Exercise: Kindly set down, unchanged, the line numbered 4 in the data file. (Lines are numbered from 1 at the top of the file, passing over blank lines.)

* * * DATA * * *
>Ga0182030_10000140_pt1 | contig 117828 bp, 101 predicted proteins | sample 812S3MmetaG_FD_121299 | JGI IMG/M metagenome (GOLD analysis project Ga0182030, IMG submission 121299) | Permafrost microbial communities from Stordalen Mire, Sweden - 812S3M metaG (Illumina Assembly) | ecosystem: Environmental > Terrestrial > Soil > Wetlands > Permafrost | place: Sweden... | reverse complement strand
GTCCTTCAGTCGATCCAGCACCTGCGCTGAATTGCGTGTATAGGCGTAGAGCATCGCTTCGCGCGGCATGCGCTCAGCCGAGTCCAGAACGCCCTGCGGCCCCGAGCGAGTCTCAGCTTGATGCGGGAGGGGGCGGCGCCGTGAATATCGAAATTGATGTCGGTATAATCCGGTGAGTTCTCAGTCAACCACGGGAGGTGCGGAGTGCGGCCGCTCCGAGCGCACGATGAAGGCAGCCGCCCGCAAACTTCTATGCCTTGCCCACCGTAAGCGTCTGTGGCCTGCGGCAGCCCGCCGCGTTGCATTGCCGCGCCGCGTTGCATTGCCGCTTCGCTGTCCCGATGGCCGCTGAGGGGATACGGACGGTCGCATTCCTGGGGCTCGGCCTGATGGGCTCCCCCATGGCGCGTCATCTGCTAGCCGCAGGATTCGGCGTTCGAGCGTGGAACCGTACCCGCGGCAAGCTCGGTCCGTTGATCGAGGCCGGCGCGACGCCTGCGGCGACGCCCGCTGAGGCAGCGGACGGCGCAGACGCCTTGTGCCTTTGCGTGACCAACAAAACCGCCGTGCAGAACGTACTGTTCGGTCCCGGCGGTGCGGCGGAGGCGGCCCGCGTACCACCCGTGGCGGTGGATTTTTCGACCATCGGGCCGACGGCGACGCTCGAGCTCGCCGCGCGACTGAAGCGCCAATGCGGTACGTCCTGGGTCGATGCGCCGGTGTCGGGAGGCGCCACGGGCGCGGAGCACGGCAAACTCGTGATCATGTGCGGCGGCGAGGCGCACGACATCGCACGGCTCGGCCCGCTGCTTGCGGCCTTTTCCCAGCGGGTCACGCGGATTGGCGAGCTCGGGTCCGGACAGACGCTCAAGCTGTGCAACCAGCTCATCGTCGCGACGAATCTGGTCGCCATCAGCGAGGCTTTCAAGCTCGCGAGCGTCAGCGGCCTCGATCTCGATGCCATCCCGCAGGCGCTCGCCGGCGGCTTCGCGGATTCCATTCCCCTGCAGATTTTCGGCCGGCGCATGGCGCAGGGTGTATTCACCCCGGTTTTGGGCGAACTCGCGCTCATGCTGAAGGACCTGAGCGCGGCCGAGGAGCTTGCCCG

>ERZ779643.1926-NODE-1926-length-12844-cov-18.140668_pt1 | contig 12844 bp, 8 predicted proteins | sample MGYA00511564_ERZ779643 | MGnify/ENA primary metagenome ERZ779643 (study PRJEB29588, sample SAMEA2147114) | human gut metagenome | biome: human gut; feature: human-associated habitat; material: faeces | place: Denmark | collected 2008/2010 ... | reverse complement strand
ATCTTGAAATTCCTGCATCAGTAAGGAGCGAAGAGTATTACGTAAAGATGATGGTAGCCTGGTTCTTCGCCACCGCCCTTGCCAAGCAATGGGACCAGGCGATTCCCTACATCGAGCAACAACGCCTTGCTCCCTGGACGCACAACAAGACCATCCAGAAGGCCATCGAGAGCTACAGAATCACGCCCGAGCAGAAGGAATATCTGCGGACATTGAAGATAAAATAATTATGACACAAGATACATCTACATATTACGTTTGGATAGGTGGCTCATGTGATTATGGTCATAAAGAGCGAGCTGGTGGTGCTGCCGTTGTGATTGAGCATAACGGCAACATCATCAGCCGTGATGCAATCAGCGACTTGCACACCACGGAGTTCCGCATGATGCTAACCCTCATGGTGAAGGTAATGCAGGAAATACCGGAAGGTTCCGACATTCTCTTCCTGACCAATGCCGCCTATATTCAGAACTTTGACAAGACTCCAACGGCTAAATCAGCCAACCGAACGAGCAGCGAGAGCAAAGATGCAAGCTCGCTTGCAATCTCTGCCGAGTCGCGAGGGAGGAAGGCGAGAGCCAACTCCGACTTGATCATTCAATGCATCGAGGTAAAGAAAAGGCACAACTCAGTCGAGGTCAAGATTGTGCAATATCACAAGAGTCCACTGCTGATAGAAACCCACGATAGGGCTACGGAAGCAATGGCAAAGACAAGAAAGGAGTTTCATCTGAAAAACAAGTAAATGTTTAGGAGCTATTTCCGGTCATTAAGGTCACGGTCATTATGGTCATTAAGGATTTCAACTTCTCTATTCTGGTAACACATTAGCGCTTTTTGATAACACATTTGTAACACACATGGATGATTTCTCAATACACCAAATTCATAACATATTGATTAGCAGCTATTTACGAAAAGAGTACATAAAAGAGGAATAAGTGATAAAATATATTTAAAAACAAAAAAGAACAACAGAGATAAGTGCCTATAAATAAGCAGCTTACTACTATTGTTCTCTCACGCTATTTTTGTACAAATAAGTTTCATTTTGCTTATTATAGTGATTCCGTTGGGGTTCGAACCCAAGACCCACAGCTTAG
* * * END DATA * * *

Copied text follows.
ATCTTGAAATTCCTGCATCAGTAAGGAGCGAAGAGTATTACGTAAAGATGATGGTAGCCTGGTTCTTCGCCACCGCCCTTGCCAAGCAATGGGACCAGGCGATTCCCTACATCGAGCAACAACGCCTTGCTCCCTGGACGCACAACAAGACCATCCAGAAGGCCATCGAGAGCTACAGAATCACGCCCGAGCAGAAGGAATATCTGCGGACATTGAAGATAAAATAATTATGACACAAGATACATCTACATATTACGTTTGGATAGGTGGCTCATGTGATTATGGTCATAAAGAGCGAGCTGGTGGTGCTGCCGTTGTGATTGAGCATAACGGCAACATCATCAGCCGTGATGCAATCAGCGACTTGCACACCACGGAGTTCCGCATGATGCTAACCCTCATGGTGAAGGTAATGCAGGAAATACCGGAAGGTTCCGACATTCTCTTCCTGACCAATGCCGCCTATATTCAGAACTTTGACAAGACTCCAACGGCTAAATCAGCCAACCGAACGAGCAGCGAGAGCAAAGATGCAAGCTCGCTTGCAATCTCTGCCGAGTCGCGAGGGAGGAAGGCGAGAGCCAACTCCGACTTGATCATTCAATGCATCGAGGTAAAGAAAAGGCACAACTCAGTCGAGGTCAAGATTGTGCAATATCACAAGAGTCCACTGCTGATAGAAACCCACGATAGGGCTACGGAAGCAATGGCAAAGACAAGAAAGGAGTTTCATCTGAAAAACAAGTAAATGTTTAGGAGCTATTTCCGGTCATTAAGGTCACGGTCATTATGGTCATTAAGGATTTCAACTTCTCTATTCTGGTAACACATTAGCGCTTTTTGATAACACATTTGTAACACACATGGATGATTTCTCAATACACCAAATTCATAACATATTGATTAGCAGCTATTTACGAAAAGAGTACATAAAAGAGGAATAAGTGATAAAATATATTTAAAAACAAAAAAGAACAACAGAGATAAGTGCCTATAAATAAGCAGCTTACTACTATTGTTCTCTCACGCTATTTTTGTACAAATAAGTTTCATTTTGCTTATTATAGTGATTCCGTTGGGGTTCGAACCCAAGACCCACAGCTTAG